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Fear is the best medicine

There's a whole chapter on it in the Dictator's Handbook:  "The Culture of Fear."  (it's chapter five, by the way).  Fact is, if you want to rule a nation that remains mostly pacificistic, complacent about your administration, and more grateful than bellicose, then look no farther than at the clenched fist at the end of your own wrist.

Nothing is more effective than fear.  Nothing keeps people in line more convincingly than the suspicion that the wrong move will lead to death.  Every leader knows this, but it takes a leap of faith to make fear the guiding principle of a government.  But it works!

A Czech filmmaker making a movie about the Transdniester region experienced this for himself when the authorities took him in for questioning.

The agent took us to some interrogation room with no windows and washable paint on the walls. I immediately started imagining scenarios where someone gets beaten up and the blood can be easily washed off because of the smooth gloss paint on the walls.

We immediately recalled a story a local dissident woman had told us. She was coming from work one day when a car pulled up and some secret police agents jumped out. They put her in the car, blindfolded her, and took her somewhere completely in the back of beyond where they beat her up and left her lying there.

Nonetheless, nothing terribly serious or terrible happened [to us]. The agent sat in front of us and asked us questions like: “We know you are making a film here. We have found that out. We know that you have met with these people. Who put you in touch with them? Who else have you spoken with? How did you meet them? What did you talk about?”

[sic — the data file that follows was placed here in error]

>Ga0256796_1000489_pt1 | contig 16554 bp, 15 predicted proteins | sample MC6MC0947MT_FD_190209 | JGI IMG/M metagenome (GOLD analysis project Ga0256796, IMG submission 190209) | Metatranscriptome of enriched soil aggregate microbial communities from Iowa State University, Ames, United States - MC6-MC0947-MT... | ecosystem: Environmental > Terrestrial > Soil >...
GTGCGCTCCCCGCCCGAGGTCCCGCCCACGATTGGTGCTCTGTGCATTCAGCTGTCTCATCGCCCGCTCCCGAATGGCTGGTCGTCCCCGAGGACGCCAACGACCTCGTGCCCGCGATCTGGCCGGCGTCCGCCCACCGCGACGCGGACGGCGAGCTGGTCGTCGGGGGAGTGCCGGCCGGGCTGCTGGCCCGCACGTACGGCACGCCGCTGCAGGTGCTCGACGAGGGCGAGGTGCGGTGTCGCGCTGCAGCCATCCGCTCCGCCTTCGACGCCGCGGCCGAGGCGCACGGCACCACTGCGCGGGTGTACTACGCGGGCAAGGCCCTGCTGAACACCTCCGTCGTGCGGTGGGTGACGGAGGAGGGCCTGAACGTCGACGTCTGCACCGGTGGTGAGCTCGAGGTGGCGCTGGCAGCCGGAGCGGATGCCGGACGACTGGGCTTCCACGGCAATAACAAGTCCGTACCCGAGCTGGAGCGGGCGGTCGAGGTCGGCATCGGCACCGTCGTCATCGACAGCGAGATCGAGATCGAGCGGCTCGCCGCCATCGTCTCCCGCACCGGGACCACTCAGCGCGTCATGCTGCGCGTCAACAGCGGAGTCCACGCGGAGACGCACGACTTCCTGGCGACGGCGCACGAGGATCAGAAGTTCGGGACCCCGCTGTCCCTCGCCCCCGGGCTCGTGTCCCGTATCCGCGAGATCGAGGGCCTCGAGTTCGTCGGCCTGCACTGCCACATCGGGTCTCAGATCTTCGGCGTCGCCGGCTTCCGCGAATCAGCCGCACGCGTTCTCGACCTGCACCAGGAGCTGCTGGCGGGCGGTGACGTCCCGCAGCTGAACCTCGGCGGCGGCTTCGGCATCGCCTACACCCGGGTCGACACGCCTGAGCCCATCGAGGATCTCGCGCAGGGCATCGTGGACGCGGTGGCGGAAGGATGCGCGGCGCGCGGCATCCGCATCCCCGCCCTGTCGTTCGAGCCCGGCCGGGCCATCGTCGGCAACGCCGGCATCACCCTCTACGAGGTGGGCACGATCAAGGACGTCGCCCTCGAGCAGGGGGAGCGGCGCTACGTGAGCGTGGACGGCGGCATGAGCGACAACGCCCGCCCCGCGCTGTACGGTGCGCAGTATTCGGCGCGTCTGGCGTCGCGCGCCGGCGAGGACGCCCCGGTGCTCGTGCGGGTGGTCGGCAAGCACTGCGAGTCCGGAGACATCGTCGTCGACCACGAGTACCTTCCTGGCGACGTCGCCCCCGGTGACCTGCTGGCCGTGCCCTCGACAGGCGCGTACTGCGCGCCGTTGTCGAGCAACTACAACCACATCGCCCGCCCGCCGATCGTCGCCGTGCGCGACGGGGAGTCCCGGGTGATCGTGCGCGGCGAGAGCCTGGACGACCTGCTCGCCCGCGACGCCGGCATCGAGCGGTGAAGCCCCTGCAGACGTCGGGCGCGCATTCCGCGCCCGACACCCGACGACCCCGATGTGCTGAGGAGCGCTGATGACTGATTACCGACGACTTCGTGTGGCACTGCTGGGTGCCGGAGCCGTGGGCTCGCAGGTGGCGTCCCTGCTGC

They tried to decipher which local people we had met, and if we by any chance had tried to contact prominent local civic organizations, and if we were perhaps aiding any revolutionary activities. Naturally we were able to refute all this, because all we wanted to do was shoot a film.

They let us go, but it was obvious that they would continue to monitor us in some way. They already knew about us so we started keeping ourselves in check more and more. That’s precisely the situation that the people there live under: If the powers that be take an interest in you, nothing specific will happen to you -- nobody will lock you up, nobody will give you a beating -- but you are already more careful as of that moment and know that an interrogation can be repeated any time. It’s a bit unpleasant psychologically and you start to keep an eye on yourself. We also started keeping an eye on ourselves while we were there.

And that's the idea.  No further questioning was probably necessary, because the filmmaker, Mr. Lukas Kokes, and his team were now sufficiently impressed for their own safety that they began to be much more careful, self-censor, and walk the line.  And that's the lesson to learn here.

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